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Discussion in 'Projects' started by allen33, Mar 1, 2017.
Has anyone figured out a good way to setup dual extrusion on the r1+?
Not really but watch this video, it is the R1 but the plus should work the same way.
Moved to an appropriate sub-forum.
IIRC @Mike Kelly also did it on an R1 (or a beta). I am pretty sure he went with a dual Bowden setup to minimize the moving mass on the carriage as well.
what is your suggestion? I will have to order a normal ramps board right?
this may sound like a stupid question but would I need a second stepper motor for the chimera dual extruder setup?
Yes you need a stepper for each hotend.
then if I counted right I should need in total 5 motor controllers?
Yep, the video I linked too earlier would show you that.
in that video I didn't see any stepper motor mounts or gears of any kind
Because they are outside the case, it is a bowden setup not direct drive. Look at his other videos.
Yes. The one Robo uses in the R1+ is modified so that you cannot use the 5th stepper driver location the way you could on a normal ramps setup.
Also modifying the R1* for dual extruders is a tremendous headache if you aren't fully aware of every step you have to take before you start.
I did it to a circa 2015 R1 after a long string of warranty issues basically had things at the point that I was just experimenting with the mechanical/electrical bits of 3d printers before buying another one (detailed in a bunch of other posts elsewhere in the forum prior to said thread conveniently going missing during one of the forum updates).
It worked great for about a week as far as actual function goes, but I never really had any practical need for the second extruder after setting it up (and then a flaw in the acrylic foundation plate in the Robo expanded into a full-on crack and the entire setup caved in on itself inside the white shell while attempting to print that two-color dragon model as a proof-of-concept print).
Simplify3D does an awesome job generating breakaway supports, and modeling for a 2-color print is stupid when you can just paint an object after printing it.
Lots of material is wasted during extruder/hotend changeovers with the priming tower/shell/whatever, plus the heatup/cooldown times on said changeovers (don't want to leave the inactive hotend at temperature with some materials, as that is a good way to get a nasty clog).
You will have a much easier time of it if you wait until the Prometheus system is finished/fully bug tested and just buy and set that up. Fewer carriage parts to replace and you will mainly just be removing the Wade extruder on the carriage so the Prometheus can mount and then mounting two Bowden setup extruders on the outside of the Robo somewhere to feed the hotend (it will also eliminate an awful lot of the issues you'll have with two separate nozzles to calibrate).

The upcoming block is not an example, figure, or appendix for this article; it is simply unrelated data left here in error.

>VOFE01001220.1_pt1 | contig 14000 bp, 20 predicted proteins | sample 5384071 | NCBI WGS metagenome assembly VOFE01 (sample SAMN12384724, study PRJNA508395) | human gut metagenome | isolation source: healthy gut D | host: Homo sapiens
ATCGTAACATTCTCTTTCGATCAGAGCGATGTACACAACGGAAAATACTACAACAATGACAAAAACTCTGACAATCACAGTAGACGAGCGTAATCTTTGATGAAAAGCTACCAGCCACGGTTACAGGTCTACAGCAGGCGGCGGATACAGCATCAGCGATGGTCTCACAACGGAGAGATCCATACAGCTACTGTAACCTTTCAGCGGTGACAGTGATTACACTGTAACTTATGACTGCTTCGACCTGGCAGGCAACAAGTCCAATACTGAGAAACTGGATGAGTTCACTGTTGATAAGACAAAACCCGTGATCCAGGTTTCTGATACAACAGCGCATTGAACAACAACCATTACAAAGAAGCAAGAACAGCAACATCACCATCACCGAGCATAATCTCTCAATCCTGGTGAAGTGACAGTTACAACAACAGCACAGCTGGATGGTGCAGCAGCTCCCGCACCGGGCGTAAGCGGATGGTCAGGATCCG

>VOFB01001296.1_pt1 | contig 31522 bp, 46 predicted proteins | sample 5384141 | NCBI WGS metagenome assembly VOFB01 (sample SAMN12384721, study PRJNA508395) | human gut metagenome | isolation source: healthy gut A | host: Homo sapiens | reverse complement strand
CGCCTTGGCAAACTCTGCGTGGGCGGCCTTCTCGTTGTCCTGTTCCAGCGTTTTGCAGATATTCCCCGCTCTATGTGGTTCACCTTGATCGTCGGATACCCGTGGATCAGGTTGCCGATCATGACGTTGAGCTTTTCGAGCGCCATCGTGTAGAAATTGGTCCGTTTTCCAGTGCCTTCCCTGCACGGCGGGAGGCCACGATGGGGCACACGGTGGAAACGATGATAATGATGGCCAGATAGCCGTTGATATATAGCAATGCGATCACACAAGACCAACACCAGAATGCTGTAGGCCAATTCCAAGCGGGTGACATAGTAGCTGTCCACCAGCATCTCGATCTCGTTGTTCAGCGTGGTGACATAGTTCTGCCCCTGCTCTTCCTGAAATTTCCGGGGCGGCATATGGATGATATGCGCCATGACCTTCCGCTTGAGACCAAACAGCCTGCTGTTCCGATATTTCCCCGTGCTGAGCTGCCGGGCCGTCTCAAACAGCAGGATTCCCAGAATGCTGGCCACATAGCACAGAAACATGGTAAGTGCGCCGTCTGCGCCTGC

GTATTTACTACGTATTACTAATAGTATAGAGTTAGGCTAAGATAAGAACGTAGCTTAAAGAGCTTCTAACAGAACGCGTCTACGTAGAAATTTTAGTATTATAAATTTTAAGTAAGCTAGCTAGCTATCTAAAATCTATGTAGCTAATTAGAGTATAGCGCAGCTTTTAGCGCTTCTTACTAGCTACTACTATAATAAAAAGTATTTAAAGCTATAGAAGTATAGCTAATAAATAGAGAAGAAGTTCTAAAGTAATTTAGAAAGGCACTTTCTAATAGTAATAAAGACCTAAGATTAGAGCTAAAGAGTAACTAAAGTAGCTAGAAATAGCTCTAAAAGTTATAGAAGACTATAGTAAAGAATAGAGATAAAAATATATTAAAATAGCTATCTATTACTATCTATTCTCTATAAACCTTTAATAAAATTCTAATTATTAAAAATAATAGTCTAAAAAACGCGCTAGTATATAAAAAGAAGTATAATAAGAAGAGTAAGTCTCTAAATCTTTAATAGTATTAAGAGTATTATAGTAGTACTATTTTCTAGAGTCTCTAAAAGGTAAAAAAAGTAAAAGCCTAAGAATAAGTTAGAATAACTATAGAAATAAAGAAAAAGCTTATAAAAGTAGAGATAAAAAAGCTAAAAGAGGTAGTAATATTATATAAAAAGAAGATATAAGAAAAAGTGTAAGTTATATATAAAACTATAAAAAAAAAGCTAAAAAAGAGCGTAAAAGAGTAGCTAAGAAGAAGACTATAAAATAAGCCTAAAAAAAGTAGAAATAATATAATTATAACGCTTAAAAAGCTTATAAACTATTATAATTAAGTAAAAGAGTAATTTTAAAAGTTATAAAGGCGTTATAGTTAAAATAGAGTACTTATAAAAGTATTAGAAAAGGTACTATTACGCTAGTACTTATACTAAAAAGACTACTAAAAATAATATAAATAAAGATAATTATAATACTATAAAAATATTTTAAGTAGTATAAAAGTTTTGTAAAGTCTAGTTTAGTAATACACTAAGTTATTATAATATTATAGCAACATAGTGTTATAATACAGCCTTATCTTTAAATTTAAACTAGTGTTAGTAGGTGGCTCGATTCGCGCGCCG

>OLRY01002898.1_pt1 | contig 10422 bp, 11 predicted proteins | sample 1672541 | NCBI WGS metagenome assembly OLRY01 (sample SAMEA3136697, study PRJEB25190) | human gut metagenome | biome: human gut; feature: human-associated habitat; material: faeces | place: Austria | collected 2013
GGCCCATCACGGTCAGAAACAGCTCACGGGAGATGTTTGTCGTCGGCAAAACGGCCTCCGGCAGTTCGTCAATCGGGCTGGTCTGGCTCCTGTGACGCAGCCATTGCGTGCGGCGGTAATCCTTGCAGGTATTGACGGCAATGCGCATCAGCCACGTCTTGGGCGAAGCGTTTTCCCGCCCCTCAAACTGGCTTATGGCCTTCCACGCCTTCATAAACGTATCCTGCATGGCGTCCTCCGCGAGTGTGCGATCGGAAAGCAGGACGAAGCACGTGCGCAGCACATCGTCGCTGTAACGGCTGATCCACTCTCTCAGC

One other issue @daniel871 didn't mention is that bowden setups come with their own set of issues and its own learning curve which is separate from direct drive extruders. I too am not convinced that dual extruder is good for anything more than multi-material extrusions. There is a novelty associated with printing in multiple colors but that soon wears off when you figure out how much of a hassle it really is.
I would bet real money that, if you asked the majority of owners of dual extruder printers if they print in two colors or even two materials any significant amount of time, if they provided an honest answer, it would be NO.
Besides look at most multi-colored plastic commercial items, they are either painted or assembled from multiple parts, just because it is easier to manufacture and more precise in their coloring.
I was personally looking at this like a challenge to see if I can do it. I also want it so I can on occasion do two colors or different materials together.
It's not really that much of a challenge, though, once you've read all of the published materials about the pros/cons of the various approaches to dual-extruding on 3d printers.
More tedious once you get down to actually doing it than any kind of actual challenge.
A better challenge would be keeping your R1 in it's stock configuration and getting it to reliably print objects until the warranty on it expires. Spend that time learning 3d modeling and how to fine-tune your slicer of choice to get the best prints for your particular machine.
Believe me, you'll learn a lot more and face a lot more challenges than you expect just mastering printing in the various filament materials (like ABS and Nylon).
My warranty is already up. I got the printer December of 2015. I have pretty much figured out modeling. I'm certified to teach autodesk inventor. I'm not saying that I know everything about 3d printing but I do know a lot about it. But I still have stuff to learn.
Well, then, design up a project that requires 3d printed parts and use your Robo to build it. Don't make the Robo itself the project.
Check out the Mostly-Printed CNC machine project for an example. Or the Farmbot.
It's fairly easy to wreck (in terms of having to buy expensive replacement parts if you buy them from the manufacturer instead of 3d party vendors) your 3d printer if you dive into modifying it without having a very good idea what you're doing before you get started.
Does anyone know what filament drive gear is being used on the robo 3d r1+?
It's just a generic hobbed bolt, not a drive gear. Mounted in a Greg's Wade extruder.
Here is a slightly better quality one to get if you're looking to replace it. https://www.filastruder.com/products/hobb-goblin-8mm-hobbed-shaft-kit
does the polarity for the heating element for the extruders matter?